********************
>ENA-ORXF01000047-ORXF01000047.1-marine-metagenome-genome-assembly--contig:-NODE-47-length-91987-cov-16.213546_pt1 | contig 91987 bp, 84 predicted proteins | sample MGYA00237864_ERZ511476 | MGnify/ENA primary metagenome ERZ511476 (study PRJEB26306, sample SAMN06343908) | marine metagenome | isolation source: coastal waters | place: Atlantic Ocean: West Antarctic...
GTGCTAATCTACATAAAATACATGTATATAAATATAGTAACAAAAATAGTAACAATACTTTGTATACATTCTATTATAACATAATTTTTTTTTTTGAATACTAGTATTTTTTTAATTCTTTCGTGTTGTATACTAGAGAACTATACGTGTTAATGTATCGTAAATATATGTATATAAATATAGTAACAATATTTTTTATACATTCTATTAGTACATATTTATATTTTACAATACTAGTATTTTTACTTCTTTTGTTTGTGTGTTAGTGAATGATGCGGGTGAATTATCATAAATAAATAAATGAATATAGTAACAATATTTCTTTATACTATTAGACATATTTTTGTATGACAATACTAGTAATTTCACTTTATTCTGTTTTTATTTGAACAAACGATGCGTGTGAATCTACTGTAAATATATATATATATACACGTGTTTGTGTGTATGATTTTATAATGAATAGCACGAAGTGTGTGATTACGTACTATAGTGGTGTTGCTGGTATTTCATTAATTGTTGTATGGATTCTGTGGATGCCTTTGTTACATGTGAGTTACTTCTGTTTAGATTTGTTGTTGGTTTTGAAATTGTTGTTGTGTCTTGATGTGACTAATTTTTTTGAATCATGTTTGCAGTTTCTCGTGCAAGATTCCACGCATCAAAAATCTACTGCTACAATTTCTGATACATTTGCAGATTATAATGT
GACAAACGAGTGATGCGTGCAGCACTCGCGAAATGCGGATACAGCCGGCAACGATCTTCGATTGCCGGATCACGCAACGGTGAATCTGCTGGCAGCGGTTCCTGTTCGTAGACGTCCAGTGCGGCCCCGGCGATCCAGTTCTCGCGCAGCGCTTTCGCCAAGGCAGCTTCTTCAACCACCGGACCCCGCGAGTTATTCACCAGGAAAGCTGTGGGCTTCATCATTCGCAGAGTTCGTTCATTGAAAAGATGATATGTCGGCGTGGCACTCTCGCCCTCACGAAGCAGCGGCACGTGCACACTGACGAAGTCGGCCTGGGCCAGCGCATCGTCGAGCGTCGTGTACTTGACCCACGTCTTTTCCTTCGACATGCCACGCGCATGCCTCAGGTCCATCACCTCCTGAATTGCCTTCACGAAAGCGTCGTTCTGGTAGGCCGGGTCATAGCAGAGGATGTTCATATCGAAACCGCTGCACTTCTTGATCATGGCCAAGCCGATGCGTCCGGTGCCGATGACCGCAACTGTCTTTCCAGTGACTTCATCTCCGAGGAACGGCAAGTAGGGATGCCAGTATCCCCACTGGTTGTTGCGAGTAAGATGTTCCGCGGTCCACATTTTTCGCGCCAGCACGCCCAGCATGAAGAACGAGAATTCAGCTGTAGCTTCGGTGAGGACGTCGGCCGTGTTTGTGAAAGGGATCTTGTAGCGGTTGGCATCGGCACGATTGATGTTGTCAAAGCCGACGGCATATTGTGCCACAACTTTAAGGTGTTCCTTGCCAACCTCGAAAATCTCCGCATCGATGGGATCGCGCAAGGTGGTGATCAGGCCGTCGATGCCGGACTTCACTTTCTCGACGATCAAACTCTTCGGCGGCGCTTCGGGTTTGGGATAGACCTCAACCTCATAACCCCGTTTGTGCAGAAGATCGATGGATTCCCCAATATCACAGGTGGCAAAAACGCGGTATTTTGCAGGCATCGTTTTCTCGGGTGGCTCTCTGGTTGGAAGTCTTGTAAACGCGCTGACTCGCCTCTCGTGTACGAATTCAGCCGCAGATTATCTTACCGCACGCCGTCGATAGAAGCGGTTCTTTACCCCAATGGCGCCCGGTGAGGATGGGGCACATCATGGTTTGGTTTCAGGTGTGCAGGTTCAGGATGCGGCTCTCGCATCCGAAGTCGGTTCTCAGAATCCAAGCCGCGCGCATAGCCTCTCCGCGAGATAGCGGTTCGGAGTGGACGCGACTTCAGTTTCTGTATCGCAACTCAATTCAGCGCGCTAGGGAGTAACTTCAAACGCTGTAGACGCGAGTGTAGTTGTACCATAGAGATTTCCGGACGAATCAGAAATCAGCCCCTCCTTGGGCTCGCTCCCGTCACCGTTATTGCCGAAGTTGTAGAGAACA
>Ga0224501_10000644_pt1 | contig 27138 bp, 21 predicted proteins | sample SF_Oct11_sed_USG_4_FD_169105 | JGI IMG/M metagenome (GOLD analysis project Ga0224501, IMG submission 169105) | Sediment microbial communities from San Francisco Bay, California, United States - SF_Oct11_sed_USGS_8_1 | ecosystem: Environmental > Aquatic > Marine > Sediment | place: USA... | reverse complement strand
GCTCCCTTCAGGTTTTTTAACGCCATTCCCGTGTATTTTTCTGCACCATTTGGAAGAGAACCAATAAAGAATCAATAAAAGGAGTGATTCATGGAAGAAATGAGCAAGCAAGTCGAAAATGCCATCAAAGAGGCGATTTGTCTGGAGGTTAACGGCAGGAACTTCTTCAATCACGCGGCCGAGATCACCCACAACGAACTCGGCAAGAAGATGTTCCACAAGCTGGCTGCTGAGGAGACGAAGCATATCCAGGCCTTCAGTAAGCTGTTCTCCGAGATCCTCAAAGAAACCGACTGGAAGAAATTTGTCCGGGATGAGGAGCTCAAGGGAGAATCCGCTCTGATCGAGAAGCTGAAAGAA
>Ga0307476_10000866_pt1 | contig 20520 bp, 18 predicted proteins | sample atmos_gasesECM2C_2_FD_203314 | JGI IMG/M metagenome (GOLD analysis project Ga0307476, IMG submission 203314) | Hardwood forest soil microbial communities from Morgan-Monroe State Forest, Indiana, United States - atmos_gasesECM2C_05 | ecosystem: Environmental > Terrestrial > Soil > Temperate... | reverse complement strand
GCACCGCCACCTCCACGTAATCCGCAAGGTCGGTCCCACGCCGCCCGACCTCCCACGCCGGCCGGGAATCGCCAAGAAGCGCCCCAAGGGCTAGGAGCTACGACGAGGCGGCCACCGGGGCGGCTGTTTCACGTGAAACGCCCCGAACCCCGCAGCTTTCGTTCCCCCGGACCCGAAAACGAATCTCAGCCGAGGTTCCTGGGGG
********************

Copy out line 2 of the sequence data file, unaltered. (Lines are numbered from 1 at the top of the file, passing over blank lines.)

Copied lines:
GTGCTAATCTACATAAAATACATGTATATAAATATAGTAACAAAAATAGTAACAATACTTTGTATACATTCTATTATAACATAATTTTTTTTTTTGAATACTAGTATTTTTTTAATTCTTTCGTGTTGTATACTAGAGAACTATACGTGTTAATGTATCGTAAATATATGTATATAAATATAGTAACAATATTTTTTATACATTCTATTAGTACATATTTATATTTTACAATACTAGTATTTTTACTTCTTTTGTTTGTGTGTTAGTGAATGATGCGGGTGAATTATCATAAATAAATAAATGAATATAGTAACAATATTTCTTTATACTATTAGACATATTTTTGTATGACAATACTAGTAATTTCACTTTATTCTGTTTTTATTTGAACAAACGATGCGTGTGAATCTACTGTAAATATATATATATATACACGTGTTTGTGTGTATGATTTTATAATGAATAGCACGAAGTGTGTGATTACGTACTATAGTGGTGTTGCTGGTATTTCATTAATTGTTGTATGGATTCTGTGGATGCCTTTGTTACATGTGAGTTACTTCTGTTTAGATTTGTTGTTGGTTTTGAAATTGTTGTTGTGTCTTGATGTGACTAATTTTTTTGAATCATGTTTGCAGTTTCTCGTGCAAGATTCCACGCATCAAAAATCTACTGCTACAATTTCTGATACATTTGCAGATTATAATGT